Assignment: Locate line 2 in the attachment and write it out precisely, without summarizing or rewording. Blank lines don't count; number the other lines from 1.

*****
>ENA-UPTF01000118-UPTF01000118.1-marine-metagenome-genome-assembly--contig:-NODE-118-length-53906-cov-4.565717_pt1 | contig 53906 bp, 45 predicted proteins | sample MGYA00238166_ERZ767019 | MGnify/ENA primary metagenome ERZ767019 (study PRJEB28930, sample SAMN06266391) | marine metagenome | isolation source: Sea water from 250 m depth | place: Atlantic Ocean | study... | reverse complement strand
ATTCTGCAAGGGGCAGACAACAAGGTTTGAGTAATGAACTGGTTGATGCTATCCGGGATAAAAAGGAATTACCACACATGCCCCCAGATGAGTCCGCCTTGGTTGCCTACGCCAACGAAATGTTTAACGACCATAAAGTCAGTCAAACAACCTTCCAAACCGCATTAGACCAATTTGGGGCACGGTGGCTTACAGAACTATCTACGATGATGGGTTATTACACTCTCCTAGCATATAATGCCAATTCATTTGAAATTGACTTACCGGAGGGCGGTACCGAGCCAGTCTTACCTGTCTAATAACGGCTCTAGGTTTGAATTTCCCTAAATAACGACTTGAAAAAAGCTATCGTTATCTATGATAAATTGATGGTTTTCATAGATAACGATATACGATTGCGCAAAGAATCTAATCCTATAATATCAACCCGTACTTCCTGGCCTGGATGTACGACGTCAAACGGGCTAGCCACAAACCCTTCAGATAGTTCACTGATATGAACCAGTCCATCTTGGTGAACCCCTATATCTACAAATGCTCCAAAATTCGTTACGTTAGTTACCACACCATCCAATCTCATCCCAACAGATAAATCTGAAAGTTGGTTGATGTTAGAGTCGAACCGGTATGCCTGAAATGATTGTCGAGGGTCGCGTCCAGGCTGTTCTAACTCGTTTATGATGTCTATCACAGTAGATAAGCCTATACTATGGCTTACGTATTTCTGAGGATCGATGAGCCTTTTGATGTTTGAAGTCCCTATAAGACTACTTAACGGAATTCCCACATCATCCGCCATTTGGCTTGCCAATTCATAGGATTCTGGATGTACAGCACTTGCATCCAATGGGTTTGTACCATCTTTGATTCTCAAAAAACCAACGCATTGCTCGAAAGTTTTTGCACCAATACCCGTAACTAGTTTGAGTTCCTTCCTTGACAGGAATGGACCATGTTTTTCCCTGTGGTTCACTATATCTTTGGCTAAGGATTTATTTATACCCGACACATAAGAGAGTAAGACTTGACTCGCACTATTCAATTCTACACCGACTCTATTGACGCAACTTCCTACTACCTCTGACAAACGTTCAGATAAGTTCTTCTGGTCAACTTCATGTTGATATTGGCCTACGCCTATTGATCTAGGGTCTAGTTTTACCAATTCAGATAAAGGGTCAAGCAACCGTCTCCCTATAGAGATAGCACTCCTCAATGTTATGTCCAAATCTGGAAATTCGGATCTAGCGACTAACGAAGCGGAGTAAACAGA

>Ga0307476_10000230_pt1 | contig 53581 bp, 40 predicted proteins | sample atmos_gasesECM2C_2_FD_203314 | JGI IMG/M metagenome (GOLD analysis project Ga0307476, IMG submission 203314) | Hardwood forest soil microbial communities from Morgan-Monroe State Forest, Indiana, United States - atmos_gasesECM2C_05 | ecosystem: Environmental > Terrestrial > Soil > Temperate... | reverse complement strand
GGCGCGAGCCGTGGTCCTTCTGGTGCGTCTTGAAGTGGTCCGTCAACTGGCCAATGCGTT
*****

ATTCTGCAAGGGGCAGACAACAAGGTTTGAGTAATGAACTGGTTGATGCTATCCGGGATAAAAAGGAATTACCACACATGCCCCCAGATGAGTCCGCCTTGGTTGCCTACGCCAACGAAATGTTTAACGACCATAAAGTCAGTCAAACAACCTTCCAAACCGCATTAGACCAATTTGGGGCACGGTGGCTTACAGAACTATCTACGATGATGGGTTATTACACTCTCCTAGCATATAATGCCAATTCATTTGAAATTGACTTACCGGAGGGCGGTACCGAGCCAGTCTTACCTGTCTAATAACGGCTCTAGGTTTGAATTTCCCTAAATAACGACTTGAAAAAAGCTATCGTTATCTATGATAAATTGATGGTTTTCATAGATAACGATATACGATTGCGCAAAGAATCTAATCCTATAATATCAACCCGTACTTCCTGGCCTGGATGTACGACGTCAAACGGGCTAGCCACAAACCCTTCAGATAGTTCACTGATATGAACCAGTCCATCTTGGTGAACCCCTATATCTACAAATGCTCCAAAATTCGTTACGTTAGTTACCACACCATCCAATCTCATCCCAACAGATAAATCTGAAAGTTGGTTGATGTTAGAGTCGAACCGGTATGCCTGAAATGATTGTCGAGGGTCGCGTCCAGGCTGTTCTAACTCGTTTATGATGTCTATCACAGTAGATAAGCCTATACTATGGCTTACGTATTTCTGAGGATCGATGAGCCTTTTGATGTTTGAAGTCCCTATAAGACTACTTAACGGAATTCCCACATCATCCGCCATTTGGCTTGCCAATTCATAGGATTCTGGATGTACAGCACTTGCATCCAATGGGTTTGTACCATCTTTGATTCTCAAAAAACCAACGCATTGCTCGAAAGTTTTTGCACCAATACCCGTAACTAGTTTGAGTTCCTTCCTTGACAGGAATGGACCATGTTTTTCCCTGTGGTTCACTATATCTTTGGCTAAGGATTTATTTATACCCGACACATAAGAGAGTAAGACTTGACTCGCACTATTCAATTCTACACCGACTCTATTGACGCAACTTCCTACTACCTCTGACAAACGTTCAGATAAGTTCTTCTGGTCAACTTCATGTTGATATTGGCCTACGCCTATTGATCTAGGGTCTAGTTTTACCAATTCAGATAAAGGGTCAAGCAACCGTCTCCCTATAGAGATAGCACTCCTCAATGTTATGTCCAAATCTGGAAATTCGGATCTAGCGACTAACGAAGCGGAGTAAACAGA